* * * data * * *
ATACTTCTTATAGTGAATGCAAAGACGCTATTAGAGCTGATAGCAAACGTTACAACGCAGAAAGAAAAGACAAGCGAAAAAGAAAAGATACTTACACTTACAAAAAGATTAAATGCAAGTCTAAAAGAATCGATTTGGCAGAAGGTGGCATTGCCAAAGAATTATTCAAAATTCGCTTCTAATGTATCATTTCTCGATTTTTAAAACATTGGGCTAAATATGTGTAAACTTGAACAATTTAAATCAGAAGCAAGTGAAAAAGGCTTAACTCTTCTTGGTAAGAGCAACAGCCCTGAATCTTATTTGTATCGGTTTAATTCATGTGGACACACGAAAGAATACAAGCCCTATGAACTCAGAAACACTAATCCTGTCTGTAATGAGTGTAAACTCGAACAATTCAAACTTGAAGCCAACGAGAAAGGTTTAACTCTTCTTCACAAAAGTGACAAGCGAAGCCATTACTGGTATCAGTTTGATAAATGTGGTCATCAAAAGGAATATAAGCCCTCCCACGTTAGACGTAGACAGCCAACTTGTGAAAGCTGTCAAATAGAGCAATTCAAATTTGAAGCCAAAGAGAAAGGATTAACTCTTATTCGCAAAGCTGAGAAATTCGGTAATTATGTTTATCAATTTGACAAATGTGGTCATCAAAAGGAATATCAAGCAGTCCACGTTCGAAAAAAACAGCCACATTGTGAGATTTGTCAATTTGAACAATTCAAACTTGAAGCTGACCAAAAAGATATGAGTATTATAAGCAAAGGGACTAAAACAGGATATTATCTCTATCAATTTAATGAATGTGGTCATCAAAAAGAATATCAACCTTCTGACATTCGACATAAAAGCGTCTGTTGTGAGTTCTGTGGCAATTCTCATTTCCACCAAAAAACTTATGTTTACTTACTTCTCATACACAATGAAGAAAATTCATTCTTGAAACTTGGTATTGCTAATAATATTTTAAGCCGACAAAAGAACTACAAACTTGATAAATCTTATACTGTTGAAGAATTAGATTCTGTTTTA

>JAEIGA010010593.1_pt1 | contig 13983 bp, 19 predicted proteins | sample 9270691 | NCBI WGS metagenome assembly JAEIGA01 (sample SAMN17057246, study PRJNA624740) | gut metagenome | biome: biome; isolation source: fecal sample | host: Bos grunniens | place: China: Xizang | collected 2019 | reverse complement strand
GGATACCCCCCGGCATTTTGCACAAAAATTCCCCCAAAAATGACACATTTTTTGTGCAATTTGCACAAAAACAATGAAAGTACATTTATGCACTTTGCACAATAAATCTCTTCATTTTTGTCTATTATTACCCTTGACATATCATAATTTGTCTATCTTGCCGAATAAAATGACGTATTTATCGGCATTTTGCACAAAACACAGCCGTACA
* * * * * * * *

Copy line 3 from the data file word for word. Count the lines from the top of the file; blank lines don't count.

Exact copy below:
GGATACCCCCCGGCATTTTGCACAAAAATTCCCCCAAAAATGACACATTTTTTGTGCAATTTGCACAAAAACAATGAAAGTACATTTATGCACTTTGCACAATAAATCTCTTCATTTTTGTCTATTATTACCCTTGACATATCATAATTTGTCTATCTTGCCGAATAAAATGACGTATTTATCGGCATTTTGCACAAAACACAGCCGTACA